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Volunteer Programs at Work Motivate Women

May 17, 2010

Business women are more motivated and more likely to remain at companies that they feel are contributing to society, according to a new study released by the Simmons School of Management in Boston.

Working women who perceive their organizations as being socially responsible report higher job satisfaction, lower intention of quitting and are more likely to be company advocates in non-work environments, based on the survey of nearly 400 women employees, managers and executives.

The poll found that, for the majority of women, socially focused career needs are as important as career advancement and work-life balance needs. When asked about important work needs:

  • Nearly 90 percent said: “Do work that makes a positive impact on society.”
  • More than 80 percent said: “Opportunities to develop professional expertise.”
  • About 80 percent said: “Have a good work-life balance.”
  • Just under 80 percent said: “Opportunities to express and act in line with my values.”
  • More than 75 percent said: “Opportunities for career advancement.”

According to the survey report, Using Corporate Social Responsibility to Motivate and Retain Female Employees: “. . . women place more importance on the role business needs to play in society when selecting their employers, and that women seek power and leadership in the workplace no so much for personal gains, but to make a difference and make the world a better place.”

Company Roadblocks to Giving Programs

Although women seek socially responsible companies and jobs, whether they get them is another question entirely. The majority of women polled said they were unaware of their organization’s corporate social responsibility (CSR) activities; and only 35 percent reported that they have participated in their companies’ social programs.

A study by the Society for Human Resource Management (SHRM) sheds light on some of the main roadblocks to successful CSR initiatives. As reported by HR managers polled at U.S. companies, the biggest hurdles are cost (67 percent), unproven benefits (43 percent), lack of support from senior management (39 percent) and distractions from primary business goals (36 percent).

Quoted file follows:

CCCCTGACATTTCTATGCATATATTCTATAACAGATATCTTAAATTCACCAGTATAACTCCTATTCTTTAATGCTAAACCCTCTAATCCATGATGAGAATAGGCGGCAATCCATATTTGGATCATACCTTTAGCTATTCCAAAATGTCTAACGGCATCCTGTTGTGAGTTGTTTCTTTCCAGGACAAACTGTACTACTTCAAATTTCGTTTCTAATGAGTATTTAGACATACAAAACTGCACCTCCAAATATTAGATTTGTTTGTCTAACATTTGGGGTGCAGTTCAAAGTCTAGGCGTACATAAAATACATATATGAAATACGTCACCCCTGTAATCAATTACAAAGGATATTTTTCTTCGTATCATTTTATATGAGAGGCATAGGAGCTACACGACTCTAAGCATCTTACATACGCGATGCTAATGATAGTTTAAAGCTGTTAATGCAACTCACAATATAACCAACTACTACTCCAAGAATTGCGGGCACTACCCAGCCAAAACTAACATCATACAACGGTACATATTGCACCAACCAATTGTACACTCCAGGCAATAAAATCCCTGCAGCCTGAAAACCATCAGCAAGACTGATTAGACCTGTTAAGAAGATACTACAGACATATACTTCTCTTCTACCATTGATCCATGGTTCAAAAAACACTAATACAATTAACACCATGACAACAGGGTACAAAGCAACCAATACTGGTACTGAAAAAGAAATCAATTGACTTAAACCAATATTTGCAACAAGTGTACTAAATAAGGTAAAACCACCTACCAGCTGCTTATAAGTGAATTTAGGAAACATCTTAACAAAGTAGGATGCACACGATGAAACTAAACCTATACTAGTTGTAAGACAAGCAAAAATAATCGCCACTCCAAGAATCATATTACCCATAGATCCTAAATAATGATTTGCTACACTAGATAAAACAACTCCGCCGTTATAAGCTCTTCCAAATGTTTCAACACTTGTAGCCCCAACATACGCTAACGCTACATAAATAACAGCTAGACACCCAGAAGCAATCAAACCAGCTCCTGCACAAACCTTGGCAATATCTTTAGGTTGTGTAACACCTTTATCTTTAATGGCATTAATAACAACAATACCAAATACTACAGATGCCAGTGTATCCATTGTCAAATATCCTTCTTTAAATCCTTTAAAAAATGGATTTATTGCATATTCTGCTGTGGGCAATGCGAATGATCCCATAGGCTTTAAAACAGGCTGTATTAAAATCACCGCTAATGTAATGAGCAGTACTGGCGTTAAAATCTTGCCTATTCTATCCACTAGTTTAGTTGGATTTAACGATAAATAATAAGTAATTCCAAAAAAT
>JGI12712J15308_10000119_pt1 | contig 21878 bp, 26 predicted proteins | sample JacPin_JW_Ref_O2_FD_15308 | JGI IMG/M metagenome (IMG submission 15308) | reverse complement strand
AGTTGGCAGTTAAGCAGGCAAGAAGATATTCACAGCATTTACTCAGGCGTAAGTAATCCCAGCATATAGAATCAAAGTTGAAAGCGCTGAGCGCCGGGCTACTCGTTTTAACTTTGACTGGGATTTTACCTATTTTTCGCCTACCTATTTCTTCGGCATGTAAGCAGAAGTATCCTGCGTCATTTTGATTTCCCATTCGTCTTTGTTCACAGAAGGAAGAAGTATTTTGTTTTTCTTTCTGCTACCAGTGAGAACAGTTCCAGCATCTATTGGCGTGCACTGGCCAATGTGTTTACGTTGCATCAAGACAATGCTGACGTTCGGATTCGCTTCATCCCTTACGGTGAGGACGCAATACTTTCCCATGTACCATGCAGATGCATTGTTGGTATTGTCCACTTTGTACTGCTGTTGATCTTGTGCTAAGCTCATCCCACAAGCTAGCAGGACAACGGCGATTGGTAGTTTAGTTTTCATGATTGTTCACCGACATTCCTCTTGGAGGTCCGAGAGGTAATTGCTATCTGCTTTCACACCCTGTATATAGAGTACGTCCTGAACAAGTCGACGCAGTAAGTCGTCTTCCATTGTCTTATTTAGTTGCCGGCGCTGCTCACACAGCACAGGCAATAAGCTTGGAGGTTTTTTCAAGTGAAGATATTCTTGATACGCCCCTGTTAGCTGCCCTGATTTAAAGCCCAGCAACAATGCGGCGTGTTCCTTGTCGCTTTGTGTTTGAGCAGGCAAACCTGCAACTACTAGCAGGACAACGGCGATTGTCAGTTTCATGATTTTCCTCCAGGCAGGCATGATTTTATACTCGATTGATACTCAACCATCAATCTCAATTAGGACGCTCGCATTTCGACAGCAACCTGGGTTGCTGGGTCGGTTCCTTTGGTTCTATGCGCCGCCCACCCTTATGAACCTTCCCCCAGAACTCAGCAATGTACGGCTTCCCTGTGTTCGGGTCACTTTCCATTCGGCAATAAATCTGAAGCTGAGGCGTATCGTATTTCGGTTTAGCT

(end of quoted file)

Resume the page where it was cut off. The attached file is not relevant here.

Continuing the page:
The SHRM research also highlights the most common methods companies use to engage or involve employees in CSR programs at U.S. companies:

  • Recognize employee participation in volunteer programs (72 percent).
  • Encourage senior management to participate (56 percent).
  • Provide company-sponsored volunteer events after work hours (54 percent).
  • Encourage employees to spearhead volunteer programs (53 percent).
  • Provide company-sponsored volunteer events during work hours (47 percent).
  • Allow leaves of absences to work for volunteer organizations (46 percent).
  • Solicit employee input when selecting or revising programs (39 percent).
  • Volunteer participation is reflected in performance reviews (14 percent).
  • Paid leave for employees who participate in volunteer events (12 percent).

The Simmons School of Management report suggests that companies do more to communicate and engage employees in community and social programs: “Companies need to provide specific opportunities for involvement in ways that do not take away from female employees’ ability to fulfill their regular responsibilities. Better yet, companies should consider making CSR participation integral to those professional responsibilities.”

What are you and your company doing? In Your Shoes would love to share your stories.

In Your Shoes is created by Johnston & Murphy, offering quality shoes and outerwear for women and men. We welcome your comments and contributions.

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